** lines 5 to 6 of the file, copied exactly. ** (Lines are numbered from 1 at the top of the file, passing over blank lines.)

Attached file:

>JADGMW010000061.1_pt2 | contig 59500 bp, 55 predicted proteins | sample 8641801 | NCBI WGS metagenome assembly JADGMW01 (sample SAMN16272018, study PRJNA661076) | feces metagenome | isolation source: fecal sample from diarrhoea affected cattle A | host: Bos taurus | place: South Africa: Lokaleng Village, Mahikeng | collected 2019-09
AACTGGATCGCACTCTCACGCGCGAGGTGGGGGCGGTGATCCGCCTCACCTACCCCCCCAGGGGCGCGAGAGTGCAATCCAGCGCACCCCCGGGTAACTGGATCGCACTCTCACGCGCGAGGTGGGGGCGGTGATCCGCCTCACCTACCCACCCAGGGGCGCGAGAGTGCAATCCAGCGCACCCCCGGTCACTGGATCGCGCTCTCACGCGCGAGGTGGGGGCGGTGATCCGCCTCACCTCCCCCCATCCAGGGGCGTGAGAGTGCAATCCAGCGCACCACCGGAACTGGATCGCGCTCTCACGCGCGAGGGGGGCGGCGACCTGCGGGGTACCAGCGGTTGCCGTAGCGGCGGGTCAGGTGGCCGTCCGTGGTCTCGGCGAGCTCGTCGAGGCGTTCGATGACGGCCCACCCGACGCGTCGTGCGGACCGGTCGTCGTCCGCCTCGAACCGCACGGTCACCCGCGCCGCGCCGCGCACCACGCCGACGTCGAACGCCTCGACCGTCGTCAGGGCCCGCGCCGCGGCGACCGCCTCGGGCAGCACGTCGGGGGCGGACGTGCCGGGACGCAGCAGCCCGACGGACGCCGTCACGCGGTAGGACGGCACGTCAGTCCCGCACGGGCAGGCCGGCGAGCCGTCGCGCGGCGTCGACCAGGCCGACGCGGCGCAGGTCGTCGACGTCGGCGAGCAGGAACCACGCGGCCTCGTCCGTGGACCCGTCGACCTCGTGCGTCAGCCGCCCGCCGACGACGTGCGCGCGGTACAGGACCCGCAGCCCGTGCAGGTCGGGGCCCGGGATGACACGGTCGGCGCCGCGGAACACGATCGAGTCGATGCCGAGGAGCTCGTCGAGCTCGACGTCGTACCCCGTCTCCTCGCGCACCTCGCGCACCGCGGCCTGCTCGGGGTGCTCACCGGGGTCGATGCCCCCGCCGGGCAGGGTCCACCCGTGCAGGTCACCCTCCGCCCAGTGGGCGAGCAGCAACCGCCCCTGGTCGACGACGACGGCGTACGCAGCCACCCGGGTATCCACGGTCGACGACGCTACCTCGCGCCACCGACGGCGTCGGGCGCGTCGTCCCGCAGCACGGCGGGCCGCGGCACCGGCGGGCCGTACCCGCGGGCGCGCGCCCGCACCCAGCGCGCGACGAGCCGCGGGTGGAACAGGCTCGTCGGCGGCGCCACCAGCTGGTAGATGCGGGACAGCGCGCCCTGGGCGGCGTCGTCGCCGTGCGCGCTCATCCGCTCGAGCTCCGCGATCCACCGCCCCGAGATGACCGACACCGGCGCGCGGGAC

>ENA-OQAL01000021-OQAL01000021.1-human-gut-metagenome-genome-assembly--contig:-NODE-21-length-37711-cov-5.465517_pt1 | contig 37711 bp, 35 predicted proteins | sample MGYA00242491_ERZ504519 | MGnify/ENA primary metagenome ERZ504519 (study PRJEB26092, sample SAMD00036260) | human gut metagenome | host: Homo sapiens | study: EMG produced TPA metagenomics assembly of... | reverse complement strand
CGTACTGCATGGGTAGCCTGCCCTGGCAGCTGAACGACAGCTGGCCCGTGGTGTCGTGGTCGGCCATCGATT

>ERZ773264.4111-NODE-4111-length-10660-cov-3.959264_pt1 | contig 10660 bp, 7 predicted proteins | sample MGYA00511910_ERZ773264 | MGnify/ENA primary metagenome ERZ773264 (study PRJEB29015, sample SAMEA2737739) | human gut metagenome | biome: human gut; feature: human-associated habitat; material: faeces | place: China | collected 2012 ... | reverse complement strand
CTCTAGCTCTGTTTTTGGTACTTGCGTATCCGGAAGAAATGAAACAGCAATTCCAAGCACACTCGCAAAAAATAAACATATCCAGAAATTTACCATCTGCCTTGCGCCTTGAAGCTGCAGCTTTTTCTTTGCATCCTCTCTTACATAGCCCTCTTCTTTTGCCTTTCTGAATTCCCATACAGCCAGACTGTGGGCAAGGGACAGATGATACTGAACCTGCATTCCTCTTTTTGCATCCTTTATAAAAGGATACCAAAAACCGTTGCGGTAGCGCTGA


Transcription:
>ERZ773264.4111-NODE-4111-length-10660-cov-3.959264_pt1 | contig 10660 bp, 7 predicted proteins | sample MGYA00511910_ERZ773264 | MGnify/ENA primary metagenome ERZ773264 (study PRJEB29015, sample SAMEA2737739) | human gut metagenome | biome: human gut; feature: human-associated habitat; material: faeces | place: China | collected 2012 ... | reverse complement strand
CTCTAGCTCTGTTTTTGGTACTTGCGTATCCGGAAGAAATGAAACAGCAATTCCAAGCACACTCGCAAAAAATAAACATATCCAGAAATTTACCATCTGCCTTGCGCCTTGAAGCTGCAGCTTTTTCTTTGCATCCTCTCTTACATAGCCCTCTTCTTTTGCCTTTCTGAATTCCCATACAGCCAGACTGTGGGCAAGGGACAGATGATACTGAACCTGCATTCCTCTTTTTGCATCCTTTATAAAAGGATACCAAAAACCGTTGCGGTAGCGCTGA